White House defends president’s “neanderthal” remark » The White House on Thursday defended remarks President Biden made a day earlier that angered some governors. The president said we’re close to having vaccines for all Americans and…
BIDEN: The last thing, the last thing we need is neanderthal thinking that in the meantime everything’s fine. Take off your mask.
With COVID-19 case numbers plummeting, some states are lifting their mask mandates.
Press Secretary Jen Psaki told reporters…
PSAKI: Look, I think the president, what everybody saw yesterday was a reflection of his frustration and exasperation.
Top health officials in the Biden administration, including CDC Dir. Rochelle Walensky, have warned against relaxing safety measures right now.
Mississippi Gov. Tate Reeves is among those lifting statewide mandates. And Mississippi Sen. Roger Wicker said that doesn’t mean all mask mandates are going away.
WICKER: He’s left it up to local governments and that’s a conservative principle. Take it away from the folks at the capital city and leave it up to individual cities and locations.
Unaccompanied minors surging to U.S.-Mexico border » Texas Lt. Gov. Dan Patrick hit back harder after reports that more than 100 people who entered the country illegally and tested positive for COVID-19 were released into the state of Texas.
PATRICK: I call neanderthal thinking allowing people to cross the border illegally with COVID, tested positive and put them on a bus!
Traffic on the border continues to rise. Particularly concerning is the number of unaccompanied children.
An official with the Department of Health and Human Services told the news site Axios—quote—“We’re seeing the highest February numbers … we’ve ever seen in the history of the [Unaccompanied Alien Child] program.”
And border officials are reportedly bracing for a surge that could peak in a couple of months with up to 13,000 unaccompanied minors in May. That could exceed the 2019 surge that led to a humanitarian crisis at the border.
Democratic Congressman Henry Cuellar said he’d like to see the Biden administration moderate its immigration and border strategy.
CUELLAR: They can not only listen to the immigration activists advocates. They also need to listen to the communities on the border that I represent, the mayors, the judges, the NGOs down there. And with that they can come up with a balanced approach.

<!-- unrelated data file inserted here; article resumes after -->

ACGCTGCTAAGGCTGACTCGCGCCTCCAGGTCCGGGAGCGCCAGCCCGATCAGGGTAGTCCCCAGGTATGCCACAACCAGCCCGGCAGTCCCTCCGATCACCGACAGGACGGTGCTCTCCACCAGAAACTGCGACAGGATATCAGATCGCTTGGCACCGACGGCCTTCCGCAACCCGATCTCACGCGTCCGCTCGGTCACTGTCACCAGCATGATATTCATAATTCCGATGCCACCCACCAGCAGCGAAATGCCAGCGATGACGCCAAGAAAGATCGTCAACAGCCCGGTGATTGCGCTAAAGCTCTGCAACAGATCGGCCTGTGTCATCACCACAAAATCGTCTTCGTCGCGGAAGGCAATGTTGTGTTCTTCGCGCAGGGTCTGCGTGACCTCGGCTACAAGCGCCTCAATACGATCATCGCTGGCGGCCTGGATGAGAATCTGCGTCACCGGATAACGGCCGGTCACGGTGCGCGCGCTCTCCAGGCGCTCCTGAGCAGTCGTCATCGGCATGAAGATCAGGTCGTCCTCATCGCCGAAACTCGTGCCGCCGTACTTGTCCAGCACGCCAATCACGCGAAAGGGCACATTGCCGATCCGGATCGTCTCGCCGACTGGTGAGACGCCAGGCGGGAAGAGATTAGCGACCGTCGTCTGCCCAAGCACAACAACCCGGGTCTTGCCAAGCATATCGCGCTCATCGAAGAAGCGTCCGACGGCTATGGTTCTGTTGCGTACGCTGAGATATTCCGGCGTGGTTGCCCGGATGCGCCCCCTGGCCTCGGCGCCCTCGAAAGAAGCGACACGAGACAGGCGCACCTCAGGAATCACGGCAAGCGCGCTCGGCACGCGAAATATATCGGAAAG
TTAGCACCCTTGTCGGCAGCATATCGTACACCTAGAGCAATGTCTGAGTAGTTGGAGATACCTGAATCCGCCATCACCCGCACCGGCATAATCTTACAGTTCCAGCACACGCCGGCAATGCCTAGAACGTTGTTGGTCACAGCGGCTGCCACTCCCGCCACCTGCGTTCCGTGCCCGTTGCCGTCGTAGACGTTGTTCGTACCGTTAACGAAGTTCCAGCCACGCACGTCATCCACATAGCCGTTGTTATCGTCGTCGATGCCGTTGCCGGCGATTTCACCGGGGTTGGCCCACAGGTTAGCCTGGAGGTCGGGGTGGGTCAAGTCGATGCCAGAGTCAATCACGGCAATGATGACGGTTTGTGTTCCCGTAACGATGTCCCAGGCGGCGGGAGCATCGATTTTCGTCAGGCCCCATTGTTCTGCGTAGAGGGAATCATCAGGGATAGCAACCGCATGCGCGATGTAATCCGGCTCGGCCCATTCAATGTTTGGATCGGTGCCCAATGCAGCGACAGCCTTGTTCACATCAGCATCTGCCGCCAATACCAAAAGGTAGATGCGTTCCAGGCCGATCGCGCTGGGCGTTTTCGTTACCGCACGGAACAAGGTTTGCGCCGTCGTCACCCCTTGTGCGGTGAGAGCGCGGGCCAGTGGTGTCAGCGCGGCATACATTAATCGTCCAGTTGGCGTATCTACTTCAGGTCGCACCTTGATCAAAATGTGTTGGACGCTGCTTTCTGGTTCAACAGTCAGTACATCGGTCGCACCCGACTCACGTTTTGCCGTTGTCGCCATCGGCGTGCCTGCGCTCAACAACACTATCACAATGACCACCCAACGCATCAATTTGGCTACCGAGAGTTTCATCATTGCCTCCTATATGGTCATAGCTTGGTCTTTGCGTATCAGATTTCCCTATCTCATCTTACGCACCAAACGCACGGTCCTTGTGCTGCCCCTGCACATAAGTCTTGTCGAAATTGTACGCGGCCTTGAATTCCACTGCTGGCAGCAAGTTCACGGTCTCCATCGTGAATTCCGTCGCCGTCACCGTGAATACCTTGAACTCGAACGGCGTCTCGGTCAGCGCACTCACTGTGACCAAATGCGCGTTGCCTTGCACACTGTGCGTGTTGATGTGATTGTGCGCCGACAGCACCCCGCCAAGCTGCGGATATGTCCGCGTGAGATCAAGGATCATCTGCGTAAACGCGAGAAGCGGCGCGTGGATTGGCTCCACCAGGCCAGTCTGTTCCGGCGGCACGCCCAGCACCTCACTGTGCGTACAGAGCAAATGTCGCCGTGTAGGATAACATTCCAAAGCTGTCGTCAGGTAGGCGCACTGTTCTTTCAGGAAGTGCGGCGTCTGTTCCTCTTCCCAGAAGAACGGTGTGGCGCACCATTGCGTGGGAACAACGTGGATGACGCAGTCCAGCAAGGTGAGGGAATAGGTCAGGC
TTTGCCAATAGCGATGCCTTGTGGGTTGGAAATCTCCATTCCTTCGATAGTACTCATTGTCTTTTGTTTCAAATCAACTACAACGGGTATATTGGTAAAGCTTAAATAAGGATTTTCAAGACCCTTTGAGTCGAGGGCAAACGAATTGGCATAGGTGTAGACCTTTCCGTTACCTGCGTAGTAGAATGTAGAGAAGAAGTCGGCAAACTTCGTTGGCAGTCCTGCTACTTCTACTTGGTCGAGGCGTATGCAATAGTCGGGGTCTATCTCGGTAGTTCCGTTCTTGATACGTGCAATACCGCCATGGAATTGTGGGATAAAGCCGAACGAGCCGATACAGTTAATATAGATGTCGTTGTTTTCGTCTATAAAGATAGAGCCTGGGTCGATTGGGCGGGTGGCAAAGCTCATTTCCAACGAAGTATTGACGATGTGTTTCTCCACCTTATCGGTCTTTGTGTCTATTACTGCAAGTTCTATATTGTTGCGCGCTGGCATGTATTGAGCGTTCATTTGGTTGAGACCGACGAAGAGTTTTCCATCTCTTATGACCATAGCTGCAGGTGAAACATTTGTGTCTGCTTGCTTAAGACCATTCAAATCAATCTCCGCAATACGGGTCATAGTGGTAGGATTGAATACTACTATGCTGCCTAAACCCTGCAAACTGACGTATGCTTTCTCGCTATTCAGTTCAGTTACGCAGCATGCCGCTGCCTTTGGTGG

Court raises bar for some immigrants to avoid deportation » Meantime, the Supreme Court handed down a ruling on Thursday that will make it harder for longtime immigrants who have been convicted of a crime to avoid being deported. WORLD’s Kristen Flavin has more.
KRISTEN FLAVIN, REPORTER: In a 5-to-3 decision, the justices ruled against a Mexican citizen who entered the country illegally and has lived here for 25 years.
Authorities in Nebraska had charged Clemente Avelino Pereida with using a fraudulent Social Security card to get a job. He was convicted under a state law against criminal impersonation.
Not all criminal convictions inevitably lead to deportation, but Justice Neil Gorsuch, writing for the majority, said “certain nonpermanent aliens seeking to cancel a lawful removal order must prove that they have not been convicted of a disqualifying crime.” He said Pereida had not done that.
The court’s three liberal justices dissented.
Justice Amy Coney Barrett did not take part in the case because she had not yet joined the court when the case was argued in October.
Reporting for WORLD, I’m Kristen Flavin.
House cancels Thursday session due to threats » The House of Representatives cancelled its Thursday session over threats to the U.S. Capitol.
Police disclosed a possible plot by an unidentified militia group to attack the seat of government on Thursday. Some online conspiracy theory groups have discussed the possibility of former President Trump returning to power on March 4. That as the day the Constitution set for the presidential inauguration until the ratification of the 20th Amendment in 1933.
House Speaker Nancy Pelosi said playing it safe was the right call.
PELOSI: If in fact there’s any trouble makers around, it made sense.
The Senate met on Thursday as planned, but the House decided to conclude its weekly business Wednesday evening as a precaution.
Capitol law enforcement has greatly stepped up security since the Jan. 6th Capitol riot.
Video footage of Myanmar crackdown shocks world » Video footage of a brutal crackdown on pro-democracy protesters in Myanmar sparked global outrage on Thursday—one day after security forces killed 38 people.
Videos showed police shooting a person at point-blank range and chasing down and savagely beating demonstrators in the bloodiest day since the Feb. 1st coup.
The United States called the images appalling, the U.N. human rights chief said it was time to “end the military’s stranglehold over democracy in Myanmar.”
The U.N. Security Council will meet today to discuss the crisis.
Despite the shocking violence the day before, protesters returned to the streets Thursday to denounce the military’s Feb. 1 takeover.
The coup reversed years of slow progress toward democracy in Myanmar, which for five decades had languished under strict military rule.